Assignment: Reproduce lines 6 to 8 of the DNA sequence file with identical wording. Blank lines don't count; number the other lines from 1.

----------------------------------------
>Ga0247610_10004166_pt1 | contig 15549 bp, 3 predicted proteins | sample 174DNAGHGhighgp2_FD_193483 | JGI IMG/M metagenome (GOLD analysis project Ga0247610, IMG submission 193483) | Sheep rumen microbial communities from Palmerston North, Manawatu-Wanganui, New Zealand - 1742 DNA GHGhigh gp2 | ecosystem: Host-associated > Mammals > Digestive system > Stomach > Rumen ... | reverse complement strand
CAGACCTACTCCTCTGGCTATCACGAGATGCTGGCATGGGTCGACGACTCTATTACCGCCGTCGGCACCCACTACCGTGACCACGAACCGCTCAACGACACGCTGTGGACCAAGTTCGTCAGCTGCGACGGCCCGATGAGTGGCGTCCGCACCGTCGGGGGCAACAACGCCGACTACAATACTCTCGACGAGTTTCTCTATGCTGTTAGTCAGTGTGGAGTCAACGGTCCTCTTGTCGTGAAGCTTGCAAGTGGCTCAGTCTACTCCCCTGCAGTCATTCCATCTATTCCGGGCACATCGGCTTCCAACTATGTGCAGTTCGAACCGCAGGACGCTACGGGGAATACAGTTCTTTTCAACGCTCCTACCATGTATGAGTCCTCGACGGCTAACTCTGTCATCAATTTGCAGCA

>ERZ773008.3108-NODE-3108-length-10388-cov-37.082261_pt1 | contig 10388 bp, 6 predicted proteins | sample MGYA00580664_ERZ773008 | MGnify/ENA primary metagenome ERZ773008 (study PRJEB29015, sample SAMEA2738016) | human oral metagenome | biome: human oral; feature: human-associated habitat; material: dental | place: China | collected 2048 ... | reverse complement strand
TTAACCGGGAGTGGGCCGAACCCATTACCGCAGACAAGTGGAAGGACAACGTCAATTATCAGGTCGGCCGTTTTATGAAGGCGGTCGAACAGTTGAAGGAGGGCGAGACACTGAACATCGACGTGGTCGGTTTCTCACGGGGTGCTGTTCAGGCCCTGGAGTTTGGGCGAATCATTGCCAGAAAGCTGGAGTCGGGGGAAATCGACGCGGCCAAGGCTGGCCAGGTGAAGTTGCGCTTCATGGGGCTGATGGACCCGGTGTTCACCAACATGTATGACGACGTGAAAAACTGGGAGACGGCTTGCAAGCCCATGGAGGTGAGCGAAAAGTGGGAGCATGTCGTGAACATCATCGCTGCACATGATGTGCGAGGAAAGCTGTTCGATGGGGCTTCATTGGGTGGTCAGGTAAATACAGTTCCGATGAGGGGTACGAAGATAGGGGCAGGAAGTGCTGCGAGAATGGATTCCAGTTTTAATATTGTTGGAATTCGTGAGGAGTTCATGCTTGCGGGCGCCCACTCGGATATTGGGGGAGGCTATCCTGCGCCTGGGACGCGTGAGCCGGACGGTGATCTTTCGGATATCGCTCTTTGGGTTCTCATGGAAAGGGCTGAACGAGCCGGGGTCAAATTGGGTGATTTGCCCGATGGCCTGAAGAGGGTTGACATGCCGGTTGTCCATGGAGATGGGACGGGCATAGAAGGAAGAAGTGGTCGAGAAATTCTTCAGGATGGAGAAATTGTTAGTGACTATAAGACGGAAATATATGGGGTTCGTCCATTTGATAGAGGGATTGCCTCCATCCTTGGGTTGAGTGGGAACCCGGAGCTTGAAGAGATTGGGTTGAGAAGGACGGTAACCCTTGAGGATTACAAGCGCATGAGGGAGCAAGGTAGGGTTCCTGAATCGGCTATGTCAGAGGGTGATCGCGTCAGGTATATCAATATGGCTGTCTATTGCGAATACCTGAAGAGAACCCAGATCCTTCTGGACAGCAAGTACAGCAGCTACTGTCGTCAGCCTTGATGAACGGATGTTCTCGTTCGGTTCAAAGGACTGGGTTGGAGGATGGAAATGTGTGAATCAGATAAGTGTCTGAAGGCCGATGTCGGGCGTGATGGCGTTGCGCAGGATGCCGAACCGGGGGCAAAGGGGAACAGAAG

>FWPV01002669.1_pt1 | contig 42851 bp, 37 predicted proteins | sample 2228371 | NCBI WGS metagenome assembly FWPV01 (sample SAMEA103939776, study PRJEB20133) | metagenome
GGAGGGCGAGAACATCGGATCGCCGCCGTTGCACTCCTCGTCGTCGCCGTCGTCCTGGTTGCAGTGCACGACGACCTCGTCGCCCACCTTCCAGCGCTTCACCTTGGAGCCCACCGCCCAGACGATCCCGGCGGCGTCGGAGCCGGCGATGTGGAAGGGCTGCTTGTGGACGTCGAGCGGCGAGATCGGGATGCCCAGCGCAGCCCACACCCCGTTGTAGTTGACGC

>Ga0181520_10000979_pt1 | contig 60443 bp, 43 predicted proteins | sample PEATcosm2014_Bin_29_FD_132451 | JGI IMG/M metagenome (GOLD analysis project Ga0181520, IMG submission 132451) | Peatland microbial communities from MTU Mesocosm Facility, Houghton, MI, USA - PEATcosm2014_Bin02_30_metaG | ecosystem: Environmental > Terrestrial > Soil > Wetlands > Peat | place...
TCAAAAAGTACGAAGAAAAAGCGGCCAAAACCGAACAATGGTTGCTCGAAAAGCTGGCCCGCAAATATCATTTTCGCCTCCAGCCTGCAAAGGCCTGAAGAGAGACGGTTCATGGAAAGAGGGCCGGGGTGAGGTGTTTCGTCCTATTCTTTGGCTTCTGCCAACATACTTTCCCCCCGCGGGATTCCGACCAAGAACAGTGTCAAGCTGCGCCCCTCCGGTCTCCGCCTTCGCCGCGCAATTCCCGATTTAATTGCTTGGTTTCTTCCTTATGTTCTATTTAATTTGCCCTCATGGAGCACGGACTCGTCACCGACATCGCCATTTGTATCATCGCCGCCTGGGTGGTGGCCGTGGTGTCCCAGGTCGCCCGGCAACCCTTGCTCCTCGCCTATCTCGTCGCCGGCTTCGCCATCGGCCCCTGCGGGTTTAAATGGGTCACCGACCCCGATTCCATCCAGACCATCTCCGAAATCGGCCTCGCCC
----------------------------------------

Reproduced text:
GGAGGGCGAGAACATCGGATCGCCGCCGTTGCACTCCTCGTCGTCGCCGTCGTCCTGGTTGCAGTGCACGACGACCTCGTCGCCCACCTTCCAGCGCTTCACCTTGGAGCCCACCGCCCAGACGATCCCGGCGGCGTCGGAGCCGGCGATGTGGAAGGGCTGCTTGTGGACGTCGAGCGGCGAGATCGGGATGCCCAGCGCAGCCCACACCCCGTTGTAGTTGACGC

>Ga0181520_10000979_pt1 | contig 60443 bp, 43 predicted proteins | sample PEATcosm2014_Bin_29_FD_132451 | JGI IMG/M metagenome (GOLD analysis project Ga0181520, IMG submission 132451) | Peatland microbial communities from MTU Mesocosm Facility, Houghton, MI, USA - PEATcosm2014_Bin02_30_metaG | ecosystem: Environmental > Terrestrial > Soil > Wetlands > Peat | place...
TCAAAAAGTACGAAGAAAAAGCGGCCAAAACCGAACAATGGTTGCTCGAAAAGCTGGCCCGCAAATATCATTTTCGCCTCCAGCCTGCAAAGGCCTGAAGAGAGACGGTTCATGGAAAGAGGGCCGGGGTGAGGTGTTTCGTCCTATTCTTTGGCTTCTGCCAACATACTTTCCCCCCGCGGGATTCCGACCAAGAACAGTGTCAAGCTGCGCCCCTCCGGTCTCCGCCTTCGCCGCGCAATTCCCGATTTAATTGCTTGGTTTCTTCCTTATGTTCTATTTAATTTGCCCTCATGGAGCACGGACTCGTCACCGACATCGCCATTTGTATCATCGCCGCCTGGGTGGTGGCCGTGGTGTCCCAGGTCGCCCGGCAACCCTTGCTCCTCGCCTATCTCGTCGCCGGCTTCGCCATCGGCCCCTGCGGGTTTAAATGGGTCACCGACCCCGATTCCATCCAGACCATCTCCGAAATCGGCCTCGCCC